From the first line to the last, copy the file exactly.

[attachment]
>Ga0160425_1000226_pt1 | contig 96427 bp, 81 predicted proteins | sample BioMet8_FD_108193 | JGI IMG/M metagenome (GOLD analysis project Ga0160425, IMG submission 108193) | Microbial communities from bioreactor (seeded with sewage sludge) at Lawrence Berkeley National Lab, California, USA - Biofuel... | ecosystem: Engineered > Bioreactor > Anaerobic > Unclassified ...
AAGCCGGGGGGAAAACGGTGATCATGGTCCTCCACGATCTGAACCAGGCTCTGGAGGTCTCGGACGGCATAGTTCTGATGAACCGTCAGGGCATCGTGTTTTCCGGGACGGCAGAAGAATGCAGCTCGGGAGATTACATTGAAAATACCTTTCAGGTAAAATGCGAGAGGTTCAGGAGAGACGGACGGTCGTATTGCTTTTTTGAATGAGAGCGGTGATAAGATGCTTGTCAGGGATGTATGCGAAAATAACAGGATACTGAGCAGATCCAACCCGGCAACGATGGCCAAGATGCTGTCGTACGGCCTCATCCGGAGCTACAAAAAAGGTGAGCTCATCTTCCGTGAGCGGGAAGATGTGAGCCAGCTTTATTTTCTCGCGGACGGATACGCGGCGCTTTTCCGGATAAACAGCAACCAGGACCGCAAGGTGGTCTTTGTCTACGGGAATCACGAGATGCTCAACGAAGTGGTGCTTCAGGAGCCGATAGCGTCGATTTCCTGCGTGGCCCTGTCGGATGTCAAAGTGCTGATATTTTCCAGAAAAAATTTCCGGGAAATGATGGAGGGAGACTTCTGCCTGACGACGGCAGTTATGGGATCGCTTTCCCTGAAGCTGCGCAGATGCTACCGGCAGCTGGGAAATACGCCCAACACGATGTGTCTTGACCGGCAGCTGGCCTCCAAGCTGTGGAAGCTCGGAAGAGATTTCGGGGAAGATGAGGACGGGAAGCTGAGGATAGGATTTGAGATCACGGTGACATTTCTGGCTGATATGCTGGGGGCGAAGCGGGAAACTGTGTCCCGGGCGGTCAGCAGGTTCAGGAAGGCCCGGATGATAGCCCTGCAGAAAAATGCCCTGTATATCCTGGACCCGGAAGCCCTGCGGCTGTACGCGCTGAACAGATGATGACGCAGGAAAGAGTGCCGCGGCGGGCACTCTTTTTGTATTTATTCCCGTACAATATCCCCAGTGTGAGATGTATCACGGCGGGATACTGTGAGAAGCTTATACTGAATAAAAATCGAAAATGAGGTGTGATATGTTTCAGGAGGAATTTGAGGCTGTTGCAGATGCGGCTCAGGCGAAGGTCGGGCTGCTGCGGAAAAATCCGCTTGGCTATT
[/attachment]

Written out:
>Ga0160425_1000226_pt1 | contig 96427 bp, 81 predicted proteins | sample BioMet8_FD_108193 | JGI IMG/M metagenome (GOLD analysis project Ga0160425, IMG submission 108193) | Microbial communities from bioreactor (seeded with sewage sludge) at Lawrence Berkeley National Lab, California, USA - Biofuel... | ecosystem: Engineered > Bioreactor > Anaerobic > Unclassified ...
AAGCCGGGGGGAAAACGGTGATCATGGTCCTCCACGATCTGAACCAGGCTCTGGAGGTCTCGGACGGCATAGTTCTGATGAACCGTCAGGGCATCGTGTTTTCCGGGACGGCAGAAGAATGCAGCTCGGGAGATTACATTGAAAATACCTTTCAGGTAAAATGCGAGAGGTTCAGGAGAGACGGACGGTCGTATTGCTTTTTTGAATGAGAGCGGTGATAAGATGCTTGTCAGGGATGTATGCGAAAATAACAGGATACTGAGCAGATCCAACCCGGCAACGATGGCCAAGATGCTGTCGTACGGCCTCATCCGGAGCTACAAAAAAGGTGAGCTCATCTTCCGTGAGCGGGAAGATGTGAGCCAGCTTTATTTTCTCGCGGACGGATACGCGGCGCTTTTCCGGATAAACAGCAACCAGGACCGCAAGGTGGTCTTTGTCTACGGGAATCACGAGATGCTCAACGAAGTGGTGCTTCAGGAGCCGATAGCGTCGATTTCCTGCGTGGCCCTGTCGGATGTCAAAGTGCTGATATTTTCCAGAAAAAATTTCCGGGAAATGATGGAGGGAGACTTCTGCCTGACGACGGCAGTTATGGGATCGCTTTCCCTGAAGCTGCGCAGATGCTACCGGCAGCTGGGAAATACGCCCAACACGATGTGTCTTGACCGGCAGCTGGCCTCCAAGCTGTGGAAGCTCGGAAGAGATTTCGGGGAAGATGAGGACGGGAAGCTGAGGATAGGATTTGAGATCACGGTGACATTTCTGGCTGATATGCTGGGGGCGAAGCGGGAAACTGTGTCCCGGGCGGTCAGCAGGTTCAGGAAGGCCCGGATGATAGCCCTGCAGAAAAATGCCCTGTATATCCTGGACCCGGAAGCCCTGCGGCTGTACGCGCTGAACAGATGATGACGCAGGAAAGAGTGCCGCGGCGGGCACTCTTTTTGTATTTATTCCCGTACAATATCCCCAGTGTGAGATGTATCACGGCGGGATACTGTGAGAAGCTTATACTGAATAAAAATCGAAAATGAGGTGTGATATGTTTCAGGAGGAATTTGAGGCTGTTGCAGATGCGGCTCAGGCGAAGGTCGGGCTGCTGCGGAAAAATCCGCTTGGCTATT